Limburger shares knowledge at the Insect School

There is great interest from home and abroad when the doors to the Insect School in America open at the end of June. Initiator Bob Holtermans wants to share knowledge and facilitate practical trials in a market that is as closed as it is promising.

The Netherlands is one of the pioneers in global insect farming. In addition to start-ups and large companies, more and more livestock farmers are starting to produce crickets, grasshoppers, mealworms or black soldier flies (Black Soldier Flies). The insects are suitable for animal feed or human consumption, where they are often first processed into flour or oil.

The European Union sees insect farming as an important link in the continent’s protein transition, and large investors are entering the market. The entrepreneur Bob Holtermans (39) is trying to conquer his place on this playing field. He started the company Insect Engineers in 2019 to facilitate entrepreneurs from A to Z in the cultivation of black soldier flies.

The grower says he has stepped into the gap between education with small testing sites like HAS University of Applied Sciences and big companies like Protix that keep their growing methods secret. “At the Insect School, knowledge sharing is paramount. This is necessary for the market to grow. You need some scale to make tests that are really in line with practice. We want to make insect farming commercially attractive through this route.’

It is wise to start small to get a handle on the cultivation

Bob Holtermans, initiator of the Insect School

28 degrees Celsius

Holtermans set up four rooms for insect breeding on a former mushroom farm. There is also a climate unit in three rooms to get the right temperature for the production of the black soldier flies. It is 28 degrees Celsius with a humidity of about 70 percent. Extensive tests are carried out throughout the production process, such as which waste streams are suitable for growing the larvae.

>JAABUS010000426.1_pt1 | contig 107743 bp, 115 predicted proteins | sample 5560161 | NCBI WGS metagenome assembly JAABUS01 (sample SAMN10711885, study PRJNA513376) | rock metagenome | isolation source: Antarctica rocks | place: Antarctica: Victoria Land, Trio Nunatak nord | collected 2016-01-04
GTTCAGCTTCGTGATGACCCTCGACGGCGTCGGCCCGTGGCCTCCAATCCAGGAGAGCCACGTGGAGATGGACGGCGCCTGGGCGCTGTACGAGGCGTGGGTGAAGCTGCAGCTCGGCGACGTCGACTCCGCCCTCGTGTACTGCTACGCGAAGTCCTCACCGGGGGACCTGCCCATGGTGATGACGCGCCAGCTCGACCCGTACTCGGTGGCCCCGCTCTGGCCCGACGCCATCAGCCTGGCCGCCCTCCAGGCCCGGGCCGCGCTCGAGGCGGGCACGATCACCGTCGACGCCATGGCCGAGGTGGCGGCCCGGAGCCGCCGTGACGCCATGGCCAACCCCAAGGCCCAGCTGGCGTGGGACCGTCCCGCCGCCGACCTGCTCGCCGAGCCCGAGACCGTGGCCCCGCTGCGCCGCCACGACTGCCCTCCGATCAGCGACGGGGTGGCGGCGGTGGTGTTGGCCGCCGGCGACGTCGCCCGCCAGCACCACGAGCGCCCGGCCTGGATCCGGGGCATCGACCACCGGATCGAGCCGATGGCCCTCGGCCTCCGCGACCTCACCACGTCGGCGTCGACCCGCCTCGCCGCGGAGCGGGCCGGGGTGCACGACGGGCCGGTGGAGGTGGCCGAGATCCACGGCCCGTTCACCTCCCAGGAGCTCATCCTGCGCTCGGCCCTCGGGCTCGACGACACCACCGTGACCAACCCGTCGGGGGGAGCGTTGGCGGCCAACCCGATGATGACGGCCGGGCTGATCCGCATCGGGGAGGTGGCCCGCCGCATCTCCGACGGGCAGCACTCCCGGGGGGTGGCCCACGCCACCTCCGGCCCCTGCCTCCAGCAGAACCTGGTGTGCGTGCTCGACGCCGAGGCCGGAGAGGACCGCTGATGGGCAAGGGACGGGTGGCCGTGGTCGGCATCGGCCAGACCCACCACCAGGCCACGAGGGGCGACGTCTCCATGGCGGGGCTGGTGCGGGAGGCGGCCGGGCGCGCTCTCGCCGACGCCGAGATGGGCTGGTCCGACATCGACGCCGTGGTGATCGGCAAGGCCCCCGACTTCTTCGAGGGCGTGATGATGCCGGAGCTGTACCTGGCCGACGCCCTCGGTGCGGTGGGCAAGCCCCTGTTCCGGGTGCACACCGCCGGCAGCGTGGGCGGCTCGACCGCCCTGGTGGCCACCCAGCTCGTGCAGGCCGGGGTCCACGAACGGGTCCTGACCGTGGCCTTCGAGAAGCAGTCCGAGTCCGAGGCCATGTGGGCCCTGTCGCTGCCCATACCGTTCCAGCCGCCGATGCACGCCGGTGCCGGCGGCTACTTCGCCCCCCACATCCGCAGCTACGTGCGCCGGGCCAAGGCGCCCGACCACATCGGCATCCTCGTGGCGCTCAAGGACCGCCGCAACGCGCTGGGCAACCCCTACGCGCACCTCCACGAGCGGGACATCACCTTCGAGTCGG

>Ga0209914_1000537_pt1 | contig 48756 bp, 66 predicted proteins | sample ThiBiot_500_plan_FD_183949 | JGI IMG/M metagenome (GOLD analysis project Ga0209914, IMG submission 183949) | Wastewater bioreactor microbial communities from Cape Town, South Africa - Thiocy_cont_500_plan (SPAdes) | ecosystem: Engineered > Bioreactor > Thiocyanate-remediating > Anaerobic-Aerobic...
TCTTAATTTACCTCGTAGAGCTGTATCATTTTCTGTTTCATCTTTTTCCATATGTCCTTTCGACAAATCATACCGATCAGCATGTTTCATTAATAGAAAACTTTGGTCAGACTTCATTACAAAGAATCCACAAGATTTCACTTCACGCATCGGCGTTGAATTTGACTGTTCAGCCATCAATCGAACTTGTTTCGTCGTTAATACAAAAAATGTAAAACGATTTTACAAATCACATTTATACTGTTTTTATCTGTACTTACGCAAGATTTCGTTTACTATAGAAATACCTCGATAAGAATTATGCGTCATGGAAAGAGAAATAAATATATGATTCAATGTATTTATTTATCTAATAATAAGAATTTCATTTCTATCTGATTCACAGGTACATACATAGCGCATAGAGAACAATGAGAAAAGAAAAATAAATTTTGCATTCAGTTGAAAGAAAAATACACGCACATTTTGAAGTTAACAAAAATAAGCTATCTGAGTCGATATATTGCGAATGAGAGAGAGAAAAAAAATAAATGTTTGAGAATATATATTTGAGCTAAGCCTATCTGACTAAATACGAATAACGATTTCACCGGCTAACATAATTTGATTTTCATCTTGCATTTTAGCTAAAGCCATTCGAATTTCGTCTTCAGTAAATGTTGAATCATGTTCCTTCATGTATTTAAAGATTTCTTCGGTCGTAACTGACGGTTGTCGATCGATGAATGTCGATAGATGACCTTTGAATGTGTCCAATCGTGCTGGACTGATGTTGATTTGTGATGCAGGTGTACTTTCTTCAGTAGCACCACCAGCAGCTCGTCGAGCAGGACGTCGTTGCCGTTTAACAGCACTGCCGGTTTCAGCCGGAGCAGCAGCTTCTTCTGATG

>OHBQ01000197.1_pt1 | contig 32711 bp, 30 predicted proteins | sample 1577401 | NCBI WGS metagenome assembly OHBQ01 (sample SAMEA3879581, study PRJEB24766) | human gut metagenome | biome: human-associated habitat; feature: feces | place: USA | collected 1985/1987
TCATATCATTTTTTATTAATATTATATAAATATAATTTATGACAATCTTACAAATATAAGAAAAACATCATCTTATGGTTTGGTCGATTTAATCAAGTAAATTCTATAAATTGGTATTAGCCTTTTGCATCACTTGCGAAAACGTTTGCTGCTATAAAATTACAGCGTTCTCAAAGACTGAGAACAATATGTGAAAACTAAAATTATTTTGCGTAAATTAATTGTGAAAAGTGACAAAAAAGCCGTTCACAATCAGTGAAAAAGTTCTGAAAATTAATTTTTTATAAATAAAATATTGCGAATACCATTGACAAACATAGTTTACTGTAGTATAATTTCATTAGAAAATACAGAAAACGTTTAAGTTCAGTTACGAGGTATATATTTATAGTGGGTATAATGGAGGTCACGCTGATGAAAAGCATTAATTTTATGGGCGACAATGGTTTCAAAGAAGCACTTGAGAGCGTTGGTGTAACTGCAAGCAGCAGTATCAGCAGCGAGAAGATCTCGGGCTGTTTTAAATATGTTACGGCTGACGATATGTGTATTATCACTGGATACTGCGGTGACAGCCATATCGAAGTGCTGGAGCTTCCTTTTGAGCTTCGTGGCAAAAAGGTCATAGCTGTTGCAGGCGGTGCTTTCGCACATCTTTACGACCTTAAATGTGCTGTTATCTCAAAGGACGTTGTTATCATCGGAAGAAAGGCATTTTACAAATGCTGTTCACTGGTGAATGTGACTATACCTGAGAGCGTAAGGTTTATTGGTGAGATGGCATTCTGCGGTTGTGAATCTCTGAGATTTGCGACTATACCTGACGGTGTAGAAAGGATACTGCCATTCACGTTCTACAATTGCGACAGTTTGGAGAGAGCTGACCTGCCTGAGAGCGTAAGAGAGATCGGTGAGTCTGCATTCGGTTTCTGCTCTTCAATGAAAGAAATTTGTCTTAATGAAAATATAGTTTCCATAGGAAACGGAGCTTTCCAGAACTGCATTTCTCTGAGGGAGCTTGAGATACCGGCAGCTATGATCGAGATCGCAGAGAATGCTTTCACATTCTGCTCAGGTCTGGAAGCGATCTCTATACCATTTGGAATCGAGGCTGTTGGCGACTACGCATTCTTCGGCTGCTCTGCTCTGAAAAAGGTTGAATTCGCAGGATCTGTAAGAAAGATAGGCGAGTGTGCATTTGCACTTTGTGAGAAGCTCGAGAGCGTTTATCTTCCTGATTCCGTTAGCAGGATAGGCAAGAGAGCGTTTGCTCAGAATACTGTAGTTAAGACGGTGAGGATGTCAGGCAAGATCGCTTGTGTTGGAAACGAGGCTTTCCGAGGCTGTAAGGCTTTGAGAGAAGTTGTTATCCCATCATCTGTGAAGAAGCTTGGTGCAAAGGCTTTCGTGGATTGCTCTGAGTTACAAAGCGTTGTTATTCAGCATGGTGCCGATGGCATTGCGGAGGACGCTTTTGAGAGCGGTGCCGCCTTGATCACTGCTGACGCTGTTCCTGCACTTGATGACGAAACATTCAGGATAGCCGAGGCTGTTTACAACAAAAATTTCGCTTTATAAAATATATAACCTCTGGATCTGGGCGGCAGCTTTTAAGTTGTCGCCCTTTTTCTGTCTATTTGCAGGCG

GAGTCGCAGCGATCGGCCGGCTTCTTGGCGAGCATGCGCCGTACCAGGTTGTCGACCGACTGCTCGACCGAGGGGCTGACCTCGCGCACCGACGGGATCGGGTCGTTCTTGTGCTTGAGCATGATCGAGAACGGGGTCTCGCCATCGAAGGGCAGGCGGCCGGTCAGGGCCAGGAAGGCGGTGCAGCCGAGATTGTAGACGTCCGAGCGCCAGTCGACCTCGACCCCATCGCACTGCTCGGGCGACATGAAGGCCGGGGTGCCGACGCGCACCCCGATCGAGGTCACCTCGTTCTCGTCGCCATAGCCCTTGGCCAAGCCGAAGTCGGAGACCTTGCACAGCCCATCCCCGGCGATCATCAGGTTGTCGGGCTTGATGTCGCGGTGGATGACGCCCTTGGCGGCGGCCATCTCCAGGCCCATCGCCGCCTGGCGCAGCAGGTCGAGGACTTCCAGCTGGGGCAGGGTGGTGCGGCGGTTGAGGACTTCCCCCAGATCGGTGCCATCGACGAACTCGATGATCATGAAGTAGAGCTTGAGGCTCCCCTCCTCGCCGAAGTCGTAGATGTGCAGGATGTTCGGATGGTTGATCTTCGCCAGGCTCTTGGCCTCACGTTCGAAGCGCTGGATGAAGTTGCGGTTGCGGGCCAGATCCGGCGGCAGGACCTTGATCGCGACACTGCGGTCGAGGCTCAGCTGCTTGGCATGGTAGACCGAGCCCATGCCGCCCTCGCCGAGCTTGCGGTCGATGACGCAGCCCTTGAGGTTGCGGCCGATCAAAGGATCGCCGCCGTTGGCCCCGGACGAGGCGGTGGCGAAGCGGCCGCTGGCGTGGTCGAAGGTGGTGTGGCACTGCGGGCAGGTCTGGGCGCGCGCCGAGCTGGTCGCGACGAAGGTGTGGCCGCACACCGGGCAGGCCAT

The production of the black soldier flies in practice. © Michiel Elands

The production process starts with eggs and young larvae, or brood. The larvae are then trimmed and, as a final step, the insects are killed and processed into oil or flour. “On a commercial insect farm, we assume nine production cells or a multiple of these. The production process, which takes nine days, thus provides a constant sale.’

Holtermans is himself the son of a mushroom grower, and insect farming shows strong similarities to mushroom production. Black soldier fly larvae grow on large beds on a substrate in a climate cell.

‘My father started a company to inspect and produce the machines for mushroom cultivation. One of the machines is designed to fill the beds with substrate. You also need them to make insect farming profitable. It is specially manufactured for both mushroom farms and insect farms. You can produce different insects and on different substrates.’

Toilets slums

The breeder came into contact with insect breeding by accident. About five years ago, he was contacted by Sanergy in Kenya. This organization provides toilets for residents of the slums in the capital, Nairobi. The human dung streams are then processed by Black Soldier Flies into organic fertilizer. On an annual basis, it concerns the processing of around 73,000 tonnes of human manure flows, and the company from North Limburg supplies the machines, racks and cultivation trays for the production process.